Toronto's rental market to slow and experience a decline post-coronavirus
Toronto’s rental market is expected to slow down in the post-COVID-19 period.
According to a report by Urbanation, a source of information and analysis on the GTA condominium and rental markets, demand for rentals fell faster than supply in the second half of March, and rents experienced a slight decline.
The average monthly rent in the post-COVID-19 period decreased 0.7% year-over-year, read the report, which looked at rental market results in the first quarter of the year.
While the total lease transactions in the GTA condominium market grew 16% year-over-year during Q1, 2020 to reach 7,002 units (the highest first-quarter total on record), there was a “clear shift” following the pandemic.
“However, in measuring the performance of the market in the pre-COVID-19 and post-COVID-19 periods (the start of the post-COVID-19 period being the week beginning March 16), there was a clear shift in activity,” stated the report.
“The pre-COVID-19 period within the first quarter saw year-over-year growth in leases of 25%, while the post-COVID-19 period saw a steep decline in activity, with lease volume down 25% compared to the same period a year earlier and falling 39% compared to the first half of March.”
Urbanation states that the decline in rental transactions “can clearly be related to the impact of the protective measures and economic uncertainty stemming from the onset of the COVID-19 pandemic, with renters less willing or able to take on a new lease at current rents, as well as the closing of Canadian borders and the logistical challenges with showing units and planning for a move in the current environment.”
Shaun Hildebrand, President of Urbanation, also attributed the decline to job losses, adding that this trend is expected to continue.
“As rental demand declines as job losses mount, incomes are reduced, and immigration shrinks, the slowing in the GTA rental market that appeared in the last half of March will progress for at least the next few quarters given the current economic outlook,” said Hildebrand.
“The impact on rents will be something to watch, which will also be influenced by the timing of the record number of units that were expected to complete this year”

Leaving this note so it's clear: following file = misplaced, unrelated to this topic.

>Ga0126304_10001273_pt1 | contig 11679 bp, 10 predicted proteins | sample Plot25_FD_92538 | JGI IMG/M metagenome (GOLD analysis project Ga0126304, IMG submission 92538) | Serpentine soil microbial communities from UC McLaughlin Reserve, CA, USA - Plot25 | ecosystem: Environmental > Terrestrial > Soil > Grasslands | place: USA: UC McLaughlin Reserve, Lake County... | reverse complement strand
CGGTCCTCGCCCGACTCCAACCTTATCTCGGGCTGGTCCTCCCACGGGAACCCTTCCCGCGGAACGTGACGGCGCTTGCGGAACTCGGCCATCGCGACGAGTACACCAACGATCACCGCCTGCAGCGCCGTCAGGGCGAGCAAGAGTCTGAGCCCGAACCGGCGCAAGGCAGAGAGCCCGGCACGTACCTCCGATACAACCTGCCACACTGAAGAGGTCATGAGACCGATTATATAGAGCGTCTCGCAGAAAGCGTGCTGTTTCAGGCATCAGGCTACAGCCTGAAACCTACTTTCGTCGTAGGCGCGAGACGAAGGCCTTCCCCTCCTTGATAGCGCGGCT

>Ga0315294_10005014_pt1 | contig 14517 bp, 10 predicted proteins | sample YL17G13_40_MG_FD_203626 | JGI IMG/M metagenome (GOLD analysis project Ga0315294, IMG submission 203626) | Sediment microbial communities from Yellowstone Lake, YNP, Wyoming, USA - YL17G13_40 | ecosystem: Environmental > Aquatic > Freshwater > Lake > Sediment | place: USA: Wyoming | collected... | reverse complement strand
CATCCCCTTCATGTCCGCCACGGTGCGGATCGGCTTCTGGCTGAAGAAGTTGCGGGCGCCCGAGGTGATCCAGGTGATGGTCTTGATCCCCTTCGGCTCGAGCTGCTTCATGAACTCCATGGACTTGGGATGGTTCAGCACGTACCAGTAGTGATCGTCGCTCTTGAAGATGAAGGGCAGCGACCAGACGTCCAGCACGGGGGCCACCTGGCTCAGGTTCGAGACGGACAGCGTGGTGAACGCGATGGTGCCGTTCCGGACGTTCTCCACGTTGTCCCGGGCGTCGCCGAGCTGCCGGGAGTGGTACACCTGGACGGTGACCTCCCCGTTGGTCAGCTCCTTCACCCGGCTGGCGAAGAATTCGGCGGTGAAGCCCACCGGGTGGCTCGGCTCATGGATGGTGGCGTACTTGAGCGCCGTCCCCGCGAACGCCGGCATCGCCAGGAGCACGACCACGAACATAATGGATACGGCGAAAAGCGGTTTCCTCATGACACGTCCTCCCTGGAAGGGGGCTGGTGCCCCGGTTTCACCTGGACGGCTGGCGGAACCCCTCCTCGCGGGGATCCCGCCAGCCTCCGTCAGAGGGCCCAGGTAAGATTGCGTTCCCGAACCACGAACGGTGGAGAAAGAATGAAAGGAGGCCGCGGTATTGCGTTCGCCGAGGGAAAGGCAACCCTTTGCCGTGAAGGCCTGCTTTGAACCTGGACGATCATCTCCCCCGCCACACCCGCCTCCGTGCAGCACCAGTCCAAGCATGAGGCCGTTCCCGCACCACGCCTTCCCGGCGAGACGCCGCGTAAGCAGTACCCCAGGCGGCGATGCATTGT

New rental listings decreased by 7% in the post-COVID-19 period from a year earlier, a percentage attributed to the rise in condo completions in the first quarter, along with “tenants unable to pay their rent providing notice to vacate, and some short-term Airbnb units becoming available in the long-term market.”
According to Padmapper, Google search volume for apartments for rent in Canada is down 14%.
“We expect the coming spring months to continue to slow down as rents will most likely feel downward pressure from the lack of demand,” said Padmapper, which analyzes rental data, in its monthly report.
Urbanation reported the vacancy rate surveyed within rental buildings in the GTA completed since 2005 (excluding projects still in their initial lease-up period) averaged 1.1% in Q1, 2020, which is up from 0.8% a year earlier.
Not included in Urbanation’s data are furnished long-term rentals, which experienced a 29% year-over-year increase in listings during the first quarter to 1,382 units.
“The growth in furnished long-term condo rental listings followed the city’s short-term rental bylaw amendments that came into effect in November,” said the report.
Earlier in April, Ontario banned short-term rentals like Airbnb during the COVID-19 pandemic.
The suspension will likely cause another increase in furnished long-term condo rental listings, a number that will be captured in Urbanation’s second-quarter analysis.